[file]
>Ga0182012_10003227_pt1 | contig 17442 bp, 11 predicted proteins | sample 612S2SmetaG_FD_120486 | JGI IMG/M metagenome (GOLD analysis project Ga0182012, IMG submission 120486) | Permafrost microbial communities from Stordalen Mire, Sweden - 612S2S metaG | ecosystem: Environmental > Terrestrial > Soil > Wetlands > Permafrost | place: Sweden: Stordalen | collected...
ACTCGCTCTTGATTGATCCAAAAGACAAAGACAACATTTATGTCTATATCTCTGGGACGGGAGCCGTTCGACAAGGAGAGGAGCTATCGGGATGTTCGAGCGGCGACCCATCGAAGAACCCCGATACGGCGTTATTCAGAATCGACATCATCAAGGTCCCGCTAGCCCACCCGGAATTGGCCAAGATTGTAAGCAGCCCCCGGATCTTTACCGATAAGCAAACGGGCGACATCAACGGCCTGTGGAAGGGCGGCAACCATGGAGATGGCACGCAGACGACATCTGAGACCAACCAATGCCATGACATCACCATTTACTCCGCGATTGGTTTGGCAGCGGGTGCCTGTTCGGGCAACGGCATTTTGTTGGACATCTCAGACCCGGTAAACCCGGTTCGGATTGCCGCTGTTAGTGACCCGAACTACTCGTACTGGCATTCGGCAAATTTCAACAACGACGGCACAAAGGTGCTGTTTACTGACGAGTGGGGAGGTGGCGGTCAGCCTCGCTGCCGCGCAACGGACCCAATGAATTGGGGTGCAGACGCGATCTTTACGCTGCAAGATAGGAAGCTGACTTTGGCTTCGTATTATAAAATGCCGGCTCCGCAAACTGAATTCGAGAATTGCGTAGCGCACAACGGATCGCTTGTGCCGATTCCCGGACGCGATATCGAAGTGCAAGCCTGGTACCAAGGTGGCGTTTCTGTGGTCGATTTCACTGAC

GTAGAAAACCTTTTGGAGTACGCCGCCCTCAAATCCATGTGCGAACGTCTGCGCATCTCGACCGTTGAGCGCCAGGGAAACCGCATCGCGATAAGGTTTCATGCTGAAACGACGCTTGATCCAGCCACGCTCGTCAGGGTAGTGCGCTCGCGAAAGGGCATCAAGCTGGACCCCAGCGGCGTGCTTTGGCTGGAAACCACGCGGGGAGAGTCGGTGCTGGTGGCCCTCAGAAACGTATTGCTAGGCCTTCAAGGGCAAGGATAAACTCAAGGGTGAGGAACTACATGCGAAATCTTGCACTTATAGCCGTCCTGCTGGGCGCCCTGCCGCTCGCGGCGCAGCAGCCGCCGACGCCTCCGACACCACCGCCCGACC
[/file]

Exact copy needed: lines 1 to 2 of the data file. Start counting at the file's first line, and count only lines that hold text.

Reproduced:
>Ga0182012_10003227_pt1 | contig 17442 bp, 11 predicted proteins | sample 612S2SmetaG_FD_120486 | JGI IMG/M metagenome (GOLD analysis project Ga0182012, IMG submission 120486) | Permafrost microbial communities from Stordalen Mire, Sweden - 612S2S metaG | ecosystem: Environmental > Terrestrial > Soil > Wetlands > Permafrost | place: Sweden: Stordalen | collected...
ACTCGCTCTTGATTGATCCAAAAGACAAAGACAACATTTATGTCTATATCTCTGGGACGGGAGCCGTTCGACAAGGAGAGGAGCTATCGGGATGTTCGAGCGGCGACCCATCGAAGAACCCCGATACGGCGTTATTCAGAATCGACATCATCAAGGTCCCGCTAGCCCACCCGGAATTGGCCAAGATTGTAAGCAGCCCCCGGATCTTTACCGATAAGCAAACGGGCGACATCAACGGCCTGTGGAAGGGCGGCAACCATGGAGATGGCACGCAGACGACATCTGAGACCAACCAATGCCATGACATCACCATTTACTCCGCGATTGGTTTGGCAGCGGGTGCCTGTTCGGGCAACGGCATTTTGTTGGACATCTCAGACCCGGTAAACCCGGTTCGGATTGCCGCTGTTAGTGACCCGAACTACTCGTACTGGCATTCGGCAAATTTCAACAACGACGGCACAAAGGTGCTGTTTACTGACGAGTGGGGAGGTGGCGGTCAGCCTCGCTGCCGCGCAACGGACCCAATGAATTGGGGTGCAGACGCGATCTTTACGCTGCAAGATAGGAAGCTGACTTTGGCTTCGTATTATAAAATGCCGGCTCCGCAAACTGAATTCGAGAATTGCGTAGCGCACAACGGATCGCTTGTGCCGATTCCCGGACGCGATATCGAAGTGCAAGCCTGGTACCAAGGTGGCGTTTCTGTGGTCGATTTCACTGAC